Why the councils of Nicea in 325AD and 787AD are so important to understand in respect to how Christianity is “mostly” practiced in our time
I understand that it is “risky business” to bring forward a subject of this type in these times. What I am attempting to do is to draw together information that might help “ordinary” people to better understand the political evolution of Christianity as it seems to exist today. I have elected to take the simplest method that I can in order to convey my message. I am not pretending that the contents of this blog are authoritative!
You will find that I have attached two files to this blog. File 1 provides insight into the “inner workings” of both councils. I have done this in case my readers have little knowledge about what both of these councils were all about. File 2 is much more comprehensive document that I have cut and pasted from a major work that I located online several years ago. This file is the defining document of this blog.
I consider that the first council of Nicea is the more important of both these religious assemblies. I say this for the following quoted reason. [I have italicised and emboldened the text that I feel you should most consider].
“The Council of Nicea was a landmark in several ways. It is generally thought of as the first ecumenical council, because it was the first council which brought together representatives from throughout Christendom, including those of opposing theological viewpoints. And it is theologically significant in that the doctrine of the Trinity emerged from the council as a mark of orthodoxy which still holds to this day.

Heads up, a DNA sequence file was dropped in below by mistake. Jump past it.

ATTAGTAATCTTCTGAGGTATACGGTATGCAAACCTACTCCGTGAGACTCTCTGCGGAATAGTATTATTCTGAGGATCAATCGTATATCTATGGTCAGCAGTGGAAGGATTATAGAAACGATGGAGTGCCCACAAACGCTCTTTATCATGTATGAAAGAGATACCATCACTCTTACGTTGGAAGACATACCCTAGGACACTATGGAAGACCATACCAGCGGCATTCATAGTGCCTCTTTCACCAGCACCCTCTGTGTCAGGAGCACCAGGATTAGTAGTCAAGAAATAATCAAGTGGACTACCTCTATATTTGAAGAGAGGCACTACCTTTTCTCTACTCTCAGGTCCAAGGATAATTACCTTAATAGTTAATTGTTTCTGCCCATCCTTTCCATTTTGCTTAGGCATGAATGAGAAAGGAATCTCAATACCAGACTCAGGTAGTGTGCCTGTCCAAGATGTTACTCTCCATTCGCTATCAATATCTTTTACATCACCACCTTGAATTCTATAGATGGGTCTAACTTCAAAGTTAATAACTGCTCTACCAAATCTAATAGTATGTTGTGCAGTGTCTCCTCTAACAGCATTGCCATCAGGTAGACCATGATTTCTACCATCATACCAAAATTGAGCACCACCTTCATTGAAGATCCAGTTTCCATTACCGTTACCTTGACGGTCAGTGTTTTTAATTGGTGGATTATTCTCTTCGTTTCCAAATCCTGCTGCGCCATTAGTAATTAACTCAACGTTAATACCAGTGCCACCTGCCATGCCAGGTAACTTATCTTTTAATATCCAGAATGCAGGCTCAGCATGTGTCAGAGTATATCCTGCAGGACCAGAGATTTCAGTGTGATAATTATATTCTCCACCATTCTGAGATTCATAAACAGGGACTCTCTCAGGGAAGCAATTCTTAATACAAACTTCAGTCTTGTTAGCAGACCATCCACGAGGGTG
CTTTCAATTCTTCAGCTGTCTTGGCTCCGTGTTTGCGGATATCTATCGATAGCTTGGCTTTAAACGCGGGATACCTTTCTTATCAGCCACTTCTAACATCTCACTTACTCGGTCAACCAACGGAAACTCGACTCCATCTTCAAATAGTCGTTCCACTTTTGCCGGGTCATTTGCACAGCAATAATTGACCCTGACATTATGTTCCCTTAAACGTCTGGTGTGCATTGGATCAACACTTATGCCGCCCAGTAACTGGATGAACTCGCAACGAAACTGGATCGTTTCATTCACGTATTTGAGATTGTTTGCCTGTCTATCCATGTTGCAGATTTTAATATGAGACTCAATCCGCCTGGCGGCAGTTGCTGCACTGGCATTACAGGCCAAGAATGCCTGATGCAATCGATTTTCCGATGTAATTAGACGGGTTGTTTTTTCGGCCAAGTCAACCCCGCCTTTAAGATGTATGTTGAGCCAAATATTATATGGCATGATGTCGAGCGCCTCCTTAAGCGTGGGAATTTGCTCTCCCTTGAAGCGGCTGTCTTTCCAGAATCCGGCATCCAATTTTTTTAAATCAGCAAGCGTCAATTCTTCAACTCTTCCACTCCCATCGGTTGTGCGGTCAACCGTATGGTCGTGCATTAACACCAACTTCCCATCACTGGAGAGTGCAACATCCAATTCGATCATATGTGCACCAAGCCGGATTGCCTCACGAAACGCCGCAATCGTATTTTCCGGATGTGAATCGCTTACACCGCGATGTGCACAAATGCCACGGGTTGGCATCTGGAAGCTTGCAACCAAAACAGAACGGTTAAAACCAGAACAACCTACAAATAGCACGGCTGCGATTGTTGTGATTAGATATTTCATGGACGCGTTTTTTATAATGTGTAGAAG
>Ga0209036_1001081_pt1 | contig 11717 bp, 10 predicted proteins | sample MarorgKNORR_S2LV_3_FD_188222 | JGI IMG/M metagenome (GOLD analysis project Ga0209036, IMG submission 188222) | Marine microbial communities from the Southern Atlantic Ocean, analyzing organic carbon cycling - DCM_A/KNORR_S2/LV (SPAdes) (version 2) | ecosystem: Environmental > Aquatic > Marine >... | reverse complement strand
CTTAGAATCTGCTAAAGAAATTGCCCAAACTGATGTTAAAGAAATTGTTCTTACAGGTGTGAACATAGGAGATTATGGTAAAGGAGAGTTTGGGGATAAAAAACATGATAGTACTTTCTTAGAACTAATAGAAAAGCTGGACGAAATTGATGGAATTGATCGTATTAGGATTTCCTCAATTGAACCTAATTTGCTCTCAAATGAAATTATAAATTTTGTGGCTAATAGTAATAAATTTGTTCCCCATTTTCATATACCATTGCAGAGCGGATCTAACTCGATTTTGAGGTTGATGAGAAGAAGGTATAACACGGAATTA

But perhaps of even greater significance is that it was the first church council sanctioned by the ruling political entity. The emperor’s role in the council seems to have been nothing but positive, but the council signaled the beginning of an often stormy relationship between church and state which was to dominate the course of western history for over a thousand years until the Reformation in the 16th century. The relationship between church and state has continued to be an important political issue to the present day. Although there were unquestionable benefits to the church-state relationship, such as an end of persecution and freedom to proselytize, there were also some negative aspects. In particular, a potential for doctrinal despotism was created. With the support of the state, the church was able to dictate orthodoxy and to enforce conformity by making it a crime to express anything, publicly or privately, which contradicted the official position. This was to have a chilling effect on freedom of religion and freedom of expression, and would in time lead to rampant corruption. The church which had once been persecuted now became the persecutor. The Reformation, in which millions of believers seceded from the Catholic Church, was the eventual result. But at Nicea, at least, there was cause for celebration for the “army of martyrs” who were in attendance.”
Item 1: The introductory file
Item 2: The primary discussion document [written by various different authors]